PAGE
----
Our partners at Save the Redwoods League are linking genetic information from coast redwood samples with the environmental characteristics of each tree’s site—giving clues about the function of the genetic variation within each species. This information will help guide conservation and restoration strategies across the coast redwood range.
New Mexico State University’s Conservation Genomics Lab focuses on identifying biological samples, particularly with respect to their geographic origin. The lab couples Next Generation Sequencing data with improved models of genetic differentiation across species’ ranges to pinpoint the source of origin of timber.
Our partners at the World Resources Institute helped to design and guide the project, leveraging their expertise in illegal logging and associated trade. The Institute is a strategy-minded, results-oriented, and outcomes-driven ‘do-tank’ with a strong track record in catalyzing cutting-edge technology to solve environmental problems.
Hear what our Forest Service partners have to say about the project!
Richard Cronn, a USDA Forest Service scientist, shares with volunteers how they are helping build one of the biggest and most useful genetic datasets of tree species. The tree samples volunteers are collecting will help the Forest Service combat timber poaching and more sustainably manage our forests.
Five Species, One Massive Effort
Ranging from Alaska to California and from coast to coast, the five species we've targeted so far are particularly vulnerable to timber poaching. Many also are on the decline due to climate change. Each species faces its own challenges and has a biological, cultural, and conservation story of its own.
This hardwood species whose common name reflects dinner-plate sized leaves, is targeted by timber thieves for spectacularly-patterned wood often used in guitars and furniture. Data collection for this species is complete.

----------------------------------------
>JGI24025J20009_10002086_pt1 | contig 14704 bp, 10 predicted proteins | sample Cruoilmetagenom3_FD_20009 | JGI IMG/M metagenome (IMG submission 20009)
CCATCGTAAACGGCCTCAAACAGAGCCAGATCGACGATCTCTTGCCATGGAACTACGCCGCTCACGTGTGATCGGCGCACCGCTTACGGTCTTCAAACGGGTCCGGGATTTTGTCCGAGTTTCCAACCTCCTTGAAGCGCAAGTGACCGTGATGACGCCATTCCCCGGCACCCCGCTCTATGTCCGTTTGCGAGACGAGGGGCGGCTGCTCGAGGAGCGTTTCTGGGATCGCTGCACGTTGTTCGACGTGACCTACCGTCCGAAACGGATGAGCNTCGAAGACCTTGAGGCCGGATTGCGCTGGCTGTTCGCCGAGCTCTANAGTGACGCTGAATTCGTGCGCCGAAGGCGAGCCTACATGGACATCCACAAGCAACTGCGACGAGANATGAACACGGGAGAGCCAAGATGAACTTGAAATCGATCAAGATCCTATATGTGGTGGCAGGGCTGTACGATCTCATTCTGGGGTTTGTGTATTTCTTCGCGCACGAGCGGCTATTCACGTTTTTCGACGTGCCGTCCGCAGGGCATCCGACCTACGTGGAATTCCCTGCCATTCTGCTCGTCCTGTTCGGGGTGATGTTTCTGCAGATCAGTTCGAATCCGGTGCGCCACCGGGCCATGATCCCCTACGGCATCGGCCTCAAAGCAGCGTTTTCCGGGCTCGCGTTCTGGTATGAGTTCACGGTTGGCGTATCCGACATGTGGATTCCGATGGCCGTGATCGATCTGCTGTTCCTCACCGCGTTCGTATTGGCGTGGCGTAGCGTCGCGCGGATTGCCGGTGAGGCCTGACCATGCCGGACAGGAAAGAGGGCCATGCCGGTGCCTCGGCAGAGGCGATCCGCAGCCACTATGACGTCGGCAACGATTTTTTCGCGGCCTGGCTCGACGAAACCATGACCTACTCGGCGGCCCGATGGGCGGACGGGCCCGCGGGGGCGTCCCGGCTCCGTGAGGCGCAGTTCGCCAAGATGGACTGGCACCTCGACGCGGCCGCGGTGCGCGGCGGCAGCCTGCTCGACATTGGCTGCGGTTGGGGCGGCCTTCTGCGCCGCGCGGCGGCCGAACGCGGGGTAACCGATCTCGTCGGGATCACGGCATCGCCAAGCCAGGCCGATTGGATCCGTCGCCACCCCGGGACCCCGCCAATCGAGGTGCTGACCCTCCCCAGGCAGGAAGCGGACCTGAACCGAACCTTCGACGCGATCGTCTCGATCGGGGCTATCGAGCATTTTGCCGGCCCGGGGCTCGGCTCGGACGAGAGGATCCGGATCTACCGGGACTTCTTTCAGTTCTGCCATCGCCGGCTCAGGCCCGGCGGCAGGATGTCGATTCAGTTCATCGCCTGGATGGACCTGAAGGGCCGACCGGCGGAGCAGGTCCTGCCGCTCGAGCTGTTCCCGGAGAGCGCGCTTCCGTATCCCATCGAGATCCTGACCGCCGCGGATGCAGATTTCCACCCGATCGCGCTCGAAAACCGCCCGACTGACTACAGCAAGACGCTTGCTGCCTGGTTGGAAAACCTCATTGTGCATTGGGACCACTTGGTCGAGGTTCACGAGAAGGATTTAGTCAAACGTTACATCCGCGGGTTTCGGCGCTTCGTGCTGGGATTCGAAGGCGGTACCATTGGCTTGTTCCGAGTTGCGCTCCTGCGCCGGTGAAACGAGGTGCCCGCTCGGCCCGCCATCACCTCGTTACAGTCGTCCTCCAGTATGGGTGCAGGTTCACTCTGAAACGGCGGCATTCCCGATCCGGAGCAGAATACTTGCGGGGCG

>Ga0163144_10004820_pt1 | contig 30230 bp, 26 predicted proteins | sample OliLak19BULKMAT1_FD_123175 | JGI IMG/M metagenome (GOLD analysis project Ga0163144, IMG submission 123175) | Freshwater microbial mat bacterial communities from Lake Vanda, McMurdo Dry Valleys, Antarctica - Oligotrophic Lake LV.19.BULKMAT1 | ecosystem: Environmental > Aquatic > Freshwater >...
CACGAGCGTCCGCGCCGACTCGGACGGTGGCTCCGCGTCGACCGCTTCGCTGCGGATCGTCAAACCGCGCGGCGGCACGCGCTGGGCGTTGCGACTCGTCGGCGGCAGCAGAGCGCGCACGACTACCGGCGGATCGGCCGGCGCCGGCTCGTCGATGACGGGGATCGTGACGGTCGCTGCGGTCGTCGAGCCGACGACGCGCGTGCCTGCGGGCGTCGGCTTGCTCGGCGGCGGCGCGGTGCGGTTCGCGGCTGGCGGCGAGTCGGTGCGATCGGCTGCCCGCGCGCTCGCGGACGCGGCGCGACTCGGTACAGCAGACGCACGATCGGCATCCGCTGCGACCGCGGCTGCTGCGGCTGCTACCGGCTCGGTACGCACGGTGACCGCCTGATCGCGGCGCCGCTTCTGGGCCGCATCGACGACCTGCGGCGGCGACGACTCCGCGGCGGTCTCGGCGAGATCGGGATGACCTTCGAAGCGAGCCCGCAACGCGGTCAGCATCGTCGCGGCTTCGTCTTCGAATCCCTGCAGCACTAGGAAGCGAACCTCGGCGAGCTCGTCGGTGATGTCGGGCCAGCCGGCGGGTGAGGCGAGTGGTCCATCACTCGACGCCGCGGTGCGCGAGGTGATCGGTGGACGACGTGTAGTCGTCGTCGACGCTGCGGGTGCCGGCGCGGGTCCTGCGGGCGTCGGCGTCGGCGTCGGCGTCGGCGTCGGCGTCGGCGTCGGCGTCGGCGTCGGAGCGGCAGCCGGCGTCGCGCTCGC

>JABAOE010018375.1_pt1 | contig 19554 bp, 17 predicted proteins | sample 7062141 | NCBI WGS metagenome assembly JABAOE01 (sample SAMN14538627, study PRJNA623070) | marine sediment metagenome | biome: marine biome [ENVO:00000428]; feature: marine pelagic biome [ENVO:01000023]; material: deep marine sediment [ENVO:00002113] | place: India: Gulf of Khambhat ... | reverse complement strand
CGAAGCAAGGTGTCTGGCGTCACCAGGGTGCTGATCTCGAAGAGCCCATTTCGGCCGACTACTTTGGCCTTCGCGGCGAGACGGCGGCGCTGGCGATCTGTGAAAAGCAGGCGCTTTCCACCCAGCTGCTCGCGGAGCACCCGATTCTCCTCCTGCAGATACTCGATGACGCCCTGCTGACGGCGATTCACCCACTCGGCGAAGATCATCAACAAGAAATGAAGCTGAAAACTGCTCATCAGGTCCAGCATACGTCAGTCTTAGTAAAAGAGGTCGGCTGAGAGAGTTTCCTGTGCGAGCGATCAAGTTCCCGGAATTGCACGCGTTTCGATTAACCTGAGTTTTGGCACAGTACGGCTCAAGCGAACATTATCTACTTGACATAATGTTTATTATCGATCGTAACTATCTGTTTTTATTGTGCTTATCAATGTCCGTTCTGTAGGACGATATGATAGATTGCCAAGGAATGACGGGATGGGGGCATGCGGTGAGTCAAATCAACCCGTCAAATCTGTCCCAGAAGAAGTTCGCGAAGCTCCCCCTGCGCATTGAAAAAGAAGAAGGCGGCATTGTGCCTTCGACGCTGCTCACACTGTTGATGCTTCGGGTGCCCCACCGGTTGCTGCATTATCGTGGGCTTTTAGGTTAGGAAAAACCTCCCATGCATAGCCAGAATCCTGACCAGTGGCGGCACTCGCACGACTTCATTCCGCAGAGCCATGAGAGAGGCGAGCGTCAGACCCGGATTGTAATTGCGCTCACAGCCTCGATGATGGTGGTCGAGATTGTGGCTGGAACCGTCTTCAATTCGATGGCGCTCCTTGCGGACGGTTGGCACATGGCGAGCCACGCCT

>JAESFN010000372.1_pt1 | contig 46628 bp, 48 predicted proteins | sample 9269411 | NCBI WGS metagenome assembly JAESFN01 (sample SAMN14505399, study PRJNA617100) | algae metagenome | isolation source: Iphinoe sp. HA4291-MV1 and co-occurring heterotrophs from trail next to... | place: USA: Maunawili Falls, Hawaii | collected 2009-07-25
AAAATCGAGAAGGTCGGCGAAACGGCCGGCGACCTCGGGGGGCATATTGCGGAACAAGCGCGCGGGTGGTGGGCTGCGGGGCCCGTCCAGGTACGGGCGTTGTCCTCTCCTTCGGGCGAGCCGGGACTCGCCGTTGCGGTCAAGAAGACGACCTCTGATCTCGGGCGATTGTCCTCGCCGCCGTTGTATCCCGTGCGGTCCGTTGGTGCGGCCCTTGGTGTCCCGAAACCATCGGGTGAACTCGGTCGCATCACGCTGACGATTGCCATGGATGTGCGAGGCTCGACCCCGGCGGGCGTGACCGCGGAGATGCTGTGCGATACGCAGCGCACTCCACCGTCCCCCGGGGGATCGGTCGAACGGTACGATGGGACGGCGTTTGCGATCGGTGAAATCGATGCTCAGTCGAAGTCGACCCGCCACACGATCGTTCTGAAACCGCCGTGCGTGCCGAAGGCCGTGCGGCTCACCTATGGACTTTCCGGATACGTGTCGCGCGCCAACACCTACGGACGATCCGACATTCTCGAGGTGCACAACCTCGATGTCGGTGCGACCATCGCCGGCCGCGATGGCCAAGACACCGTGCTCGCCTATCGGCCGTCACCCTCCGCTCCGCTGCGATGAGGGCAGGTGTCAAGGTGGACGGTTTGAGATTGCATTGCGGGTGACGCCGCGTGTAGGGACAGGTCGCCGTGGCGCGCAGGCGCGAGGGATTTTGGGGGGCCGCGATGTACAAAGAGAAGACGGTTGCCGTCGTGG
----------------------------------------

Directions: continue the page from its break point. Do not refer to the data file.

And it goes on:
Not a true cedar, but an arborvitae or "tree of life," this species has provided indigenous communities with countless practical and cultural uses for thousands of years. Its continued value now makes it a target for illegal logging operations. Data collection for this species is complete.
A dramatic droop to its branches makes this species instantly recognizable even without seeing the tell-tale color of its wood. Now across large parts of its range, changing climate patterns are causing mass die-offs of this treasured tree. Data collection for this species is complete.
In the map below, see where we've collected samples since 2018.
Timber Tracking Project on PBS
Get a firsthand view of our Timber Tracking project from the forest to the forensics lab in this 12-minute film featuring our scientific partners and volunteers from Earth Focus: Season 2, Episode 3 on PBS
Hear from author and ecologist Lauren E. Oakes about the unique story of the Alaska yellow-cedar. The iconic tree is freezing to death in a warming world.
Watch the web event replay by clicking on the image below:
Watch the web event replay by clicking on the image below: